As this is a story of an Islamist, it is interesting for us in the West to know how this Sudanese Islamist (and Islamists in general) came to his beliefs both spiritually and politically. This is relevant partially because the main protagonists in Sudan have changed tacks in the wake of obvious miscalculations and redirects after the 1989 Islamic revolution. Some of the Sudanese Islamists have shown more progress and a higher behavior code than those in the Turabi-directed regime, which in the early 1990s harbored some of the world’s most-wanted criminals, including Abu Abbas and Carlos the Jackal; other Islamists have chosen materialistic, autocratic, and corrupt paths while working under the guise of Islam. Among Islamists in the Sudan, such wayward paths have caused widespread disillusionment. Such are the issues that Ghazi’s RNM seeks to address.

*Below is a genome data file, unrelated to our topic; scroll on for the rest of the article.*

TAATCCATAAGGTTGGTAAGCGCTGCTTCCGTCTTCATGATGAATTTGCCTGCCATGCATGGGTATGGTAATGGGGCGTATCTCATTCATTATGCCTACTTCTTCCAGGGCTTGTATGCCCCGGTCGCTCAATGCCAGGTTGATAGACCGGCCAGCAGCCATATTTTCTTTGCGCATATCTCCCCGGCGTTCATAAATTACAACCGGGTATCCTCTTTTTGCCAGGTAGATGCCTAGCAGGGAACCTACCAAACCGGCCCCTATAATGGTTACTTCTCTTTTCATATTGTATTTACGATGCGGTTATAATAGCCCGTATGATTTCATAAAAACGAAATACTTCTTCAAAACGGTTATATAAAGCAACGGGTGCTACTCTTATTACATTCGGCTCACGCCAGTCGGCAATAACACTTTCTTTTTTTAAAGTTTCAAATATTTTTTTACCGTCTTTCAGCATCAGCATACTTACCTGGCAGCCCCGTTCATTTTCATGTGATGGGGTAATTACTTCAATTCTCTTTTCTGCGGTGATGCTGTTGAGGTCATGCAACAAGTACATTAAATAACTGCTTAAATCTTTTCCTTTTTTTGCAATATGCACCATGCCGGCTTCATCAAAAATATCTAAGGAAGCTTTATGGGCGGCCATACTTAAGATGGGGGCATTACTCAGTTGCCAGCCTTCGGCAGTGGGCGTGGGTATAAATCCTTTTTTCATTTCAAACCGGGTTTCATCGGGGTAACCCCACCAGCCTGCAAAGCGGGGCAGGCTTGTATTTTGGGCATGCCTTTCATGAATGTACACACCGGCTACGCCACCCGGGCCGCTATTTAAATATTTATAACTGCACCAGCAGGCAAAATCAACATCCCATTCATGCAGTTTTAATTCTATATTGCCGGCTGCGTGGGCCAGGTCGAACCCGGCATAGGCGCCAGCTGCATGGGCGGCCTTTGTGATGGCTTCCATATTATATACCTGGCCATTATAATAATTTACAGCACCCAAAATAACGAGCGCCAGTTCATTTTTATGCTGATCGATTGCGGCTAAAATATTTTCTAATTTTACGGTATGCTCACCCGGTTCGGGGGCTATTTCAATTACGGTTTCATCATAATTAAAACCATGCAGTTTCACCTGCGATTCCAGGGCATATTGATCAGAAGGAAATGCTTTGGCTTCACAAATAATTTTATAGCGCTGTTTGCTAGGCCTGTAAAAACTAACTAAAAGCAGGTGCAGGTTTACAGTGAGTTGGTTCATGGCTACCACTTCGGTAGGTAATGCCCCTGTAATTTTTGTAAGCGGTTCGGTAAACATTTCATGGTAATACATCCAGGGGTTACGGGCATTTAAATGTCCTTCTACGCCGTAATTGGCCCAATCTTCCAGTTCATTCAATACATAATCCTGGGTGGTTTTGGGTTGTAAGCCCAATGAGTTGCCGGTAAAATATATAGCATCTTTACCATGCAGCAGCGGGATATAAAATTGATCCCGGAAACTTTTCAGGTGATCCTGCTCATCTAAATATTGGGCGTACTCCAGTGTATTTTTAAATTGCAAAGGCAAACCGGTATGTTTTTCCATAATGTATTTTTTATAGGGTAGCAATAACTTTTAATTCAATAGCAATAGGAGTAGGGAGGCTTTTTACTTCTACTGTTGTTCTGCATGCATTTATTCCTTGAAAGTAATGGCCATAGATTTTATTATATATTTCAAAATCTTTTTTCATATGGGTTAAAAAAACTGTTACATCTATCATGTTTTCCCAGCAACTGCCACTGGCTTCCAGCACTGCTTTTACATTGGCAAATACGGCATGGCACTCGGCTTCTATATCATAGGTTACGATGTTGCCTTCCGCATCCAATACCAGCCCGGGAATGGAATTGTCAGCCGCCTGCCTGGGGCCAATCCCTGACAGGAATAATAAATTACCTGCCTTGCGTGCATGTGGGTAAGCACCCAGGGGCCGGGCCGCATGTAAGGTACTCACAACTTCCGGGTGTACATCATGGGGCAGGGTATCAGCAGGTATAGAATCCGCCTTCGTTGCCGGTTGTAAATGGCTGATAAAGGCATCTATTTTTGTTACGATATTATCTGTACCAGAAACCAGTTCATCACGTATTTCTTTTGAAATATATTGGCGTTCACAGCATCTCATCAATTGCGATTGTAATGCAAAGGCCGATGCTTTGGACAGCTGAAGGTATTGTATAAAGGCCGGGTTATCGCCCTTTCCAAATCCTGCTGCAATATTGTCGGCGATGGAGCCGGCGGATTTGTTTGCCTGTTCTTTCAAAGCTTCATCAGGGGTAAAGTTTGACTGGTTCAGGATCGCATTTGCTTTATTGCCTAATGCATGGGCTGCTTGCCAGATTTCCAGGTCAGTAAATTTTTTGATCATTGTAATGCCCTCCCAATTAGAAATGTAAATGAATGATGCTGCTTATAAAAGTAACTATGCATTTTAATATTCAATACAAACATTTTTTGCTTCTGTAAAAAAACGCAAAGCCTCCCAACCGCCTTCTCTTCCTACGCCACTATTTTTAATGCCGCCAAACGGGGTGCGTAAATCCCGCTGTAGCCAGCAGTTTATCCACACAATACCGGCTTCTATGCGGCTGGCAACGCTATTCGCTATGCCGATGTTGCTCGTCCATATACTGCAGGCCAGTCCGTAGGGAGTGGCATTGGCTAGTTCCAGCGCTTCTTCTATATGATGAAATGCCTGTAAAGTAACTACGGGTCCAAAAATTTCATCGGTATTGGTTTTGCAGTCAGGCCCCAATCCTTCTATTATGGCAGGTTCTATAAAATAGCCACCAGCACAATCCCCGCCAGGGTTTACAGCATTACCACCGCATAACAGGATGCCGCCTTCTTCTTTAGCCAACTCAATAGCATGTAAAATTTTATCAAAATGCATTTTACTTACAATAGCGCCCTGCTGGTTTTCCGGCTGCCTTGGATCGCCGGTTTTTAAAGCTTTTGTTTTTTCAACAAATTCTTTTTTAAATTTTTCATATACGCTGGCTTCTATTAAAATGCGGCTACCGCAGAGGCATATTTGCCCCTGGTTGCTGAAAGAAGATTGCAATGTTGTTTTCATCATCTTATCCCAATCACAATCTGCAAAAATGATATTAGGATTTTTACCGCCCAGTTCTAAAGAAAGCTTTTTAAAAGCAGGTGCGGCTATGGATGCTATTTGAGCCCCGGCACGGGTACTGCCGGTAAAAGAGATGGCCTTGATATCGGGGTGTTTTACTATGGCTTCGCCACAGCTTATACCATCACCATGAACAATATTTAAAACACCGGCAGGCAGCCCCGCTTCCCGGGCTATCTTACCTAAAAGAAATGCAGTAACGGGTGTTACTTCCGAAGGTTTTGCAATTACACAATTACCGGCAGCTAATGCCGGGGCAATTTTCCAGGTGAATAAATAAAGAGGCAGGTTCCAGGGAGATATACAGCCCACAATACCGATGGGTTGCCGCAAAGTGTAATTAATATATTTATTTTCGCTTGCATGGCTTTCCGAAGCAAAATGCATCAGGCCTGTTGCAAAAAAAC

Dr. Hassan al-Turabi, the third head of Sudan’s Muslim Brotherhood, did not personally introduce the Brotherhood to Ghazi. Ghazi became one of Turabi’s followers in the years after he attended the University of Khartoum; Ghazi maintains that his allegiance to Turabi was always with reservations. He had many disagreements with Turabi dating back to the early 1970s. Over time, the rift grew. So profound were Ghazi’s disagreements with Turabi’s autocratic methods that he coauthored a famous memorandum condemning Turabi — signed by ten prominent Muslim Brothers who were Turabi’s close supporters — which is thought to have prompted Bashir’s split with Turabi. In the wake of that schism, Ghazi Salahuddin and Ali Osman Taha, long-time disciples of Turabi, shifted their allegiances to Bashir.